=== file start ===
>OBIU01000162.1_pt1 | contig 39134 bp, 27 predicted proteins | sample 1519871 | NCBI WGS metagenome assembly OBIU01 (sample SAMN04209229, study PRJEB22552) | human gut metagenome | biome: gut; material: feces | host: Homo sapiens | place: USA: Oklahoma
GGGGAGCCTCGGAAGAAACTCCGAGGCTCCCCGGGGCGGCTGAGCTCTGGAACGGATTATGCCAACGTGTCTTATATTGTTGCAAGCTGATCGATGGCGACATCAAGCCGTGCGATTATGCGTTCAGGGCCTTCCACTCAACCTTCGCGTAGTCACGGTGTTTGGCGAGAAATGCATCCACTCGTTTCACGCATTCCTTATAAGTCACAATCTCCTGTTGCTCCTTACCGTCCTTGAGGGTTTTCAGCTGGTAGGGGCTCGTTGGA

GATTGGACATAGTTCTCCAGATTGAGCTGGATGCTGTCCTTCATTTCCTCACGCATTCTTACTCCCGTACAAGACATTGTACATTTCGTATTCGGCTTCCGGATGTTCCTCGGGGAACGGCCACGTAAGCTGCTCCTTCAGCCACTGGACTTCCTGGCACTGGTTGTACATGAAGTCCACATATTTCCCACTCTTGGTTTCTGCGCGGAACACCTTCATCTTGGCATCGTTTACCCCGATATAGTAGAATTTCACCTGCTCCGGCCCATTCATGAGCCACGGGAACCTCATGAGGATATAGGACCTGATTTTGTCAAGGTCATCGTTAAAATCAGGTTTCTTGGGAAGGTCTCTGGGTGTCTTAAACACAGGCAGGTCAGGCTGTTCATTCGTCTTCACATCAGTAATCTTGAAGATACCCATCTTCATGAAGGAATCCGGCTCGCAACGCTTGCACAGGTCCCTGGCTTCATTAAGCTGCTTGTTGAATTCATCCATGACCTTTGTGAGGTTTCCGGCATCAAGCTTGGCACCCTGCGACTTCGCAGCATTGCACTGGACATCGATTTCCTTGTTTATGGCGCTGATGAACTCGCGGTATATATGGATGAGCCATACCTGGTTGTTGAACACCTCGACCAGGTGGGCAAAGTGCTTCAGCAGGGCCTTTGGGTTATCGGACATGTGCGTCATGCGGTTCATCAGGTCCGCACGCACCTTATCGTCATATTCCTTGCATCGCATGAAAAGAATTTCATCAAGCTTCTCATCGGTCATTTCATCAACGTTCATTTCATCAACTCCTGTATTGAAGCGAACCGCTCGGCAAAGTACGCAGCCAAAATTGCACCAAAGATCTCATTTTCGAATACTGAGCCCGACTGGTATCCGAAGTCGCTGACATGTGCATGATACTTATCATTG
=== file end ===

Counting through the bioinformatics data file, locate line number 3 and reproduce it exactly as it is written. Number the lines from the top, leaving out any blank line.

GATTGGACATAGTTCTCCAGATTGAGCTGGATGCTGTCCTTCATTTCCTCACGCATTCTTACTCCCGTACAAGACATTGTACATTTCGTATTCGGCTTCCGGATGTTCCTCGGGGAACGGCCACGTAAGCTGCTCCTTCAGCCACTGGACTTCCTGGCACTGGTTGTACATGAAGTCCACATATTTCCCACTCTTGGTTTCTGCGCGGAACACCTTCATCTTGGCATCGTTTACCCCGATATAGTAGAATTTCACCTGCTCCGGCCCATTCATGAGCCACGGGAACCTCATGAGGATATAGGACCTGATTTTGTCAAGGTCATCGTTAAAATCAGGTTTCTTGGGAAGGTCTCTGGGTGTCTTAAACACAGGCAGGTCAGGCTGTTCATTCGTCTTCACATCAGTAATCTTGAAGATACCCATCTTCATGAAGGAATCCGGCTCGCAACGCTTGCACAGGTCCCTGGCTTCATTAAGCTGCTTGTTGAATTCATCCATGACCTTTGTGAGGTTTCCGGCATCAAGCTTGGCACCCTGCGACTTCGCAGCATTGCACTGGACATCGATTTCCTTGTTTATGGCGCTGATGAACTCGCGGTATATATGGATGAGCCATACCTGGTTGTTGAACACCTCGACCAGGTGGGCAAAGTGCTTCAGCAGGGCCTTTGGGTTATCGGACATGTGCGTCATGCGGTTCATCAGGTCCGCACGCACCTTATCGTCATATTCCTTGCATCGCATGAAAAGAATTTCATCAAGCTTCTCATCGGTCATTTCATCAACGTTCATTTCATCAACTCCTGTATTGAAGCGAACCGCTCGGCAAAGTACGCAGCCAAAATTGCACCAAAGATCTCATTTTCGAATACTGAGCCCGACTGGTATCCGAAGTCGCTGACATGTGCATGATACTTATCATTG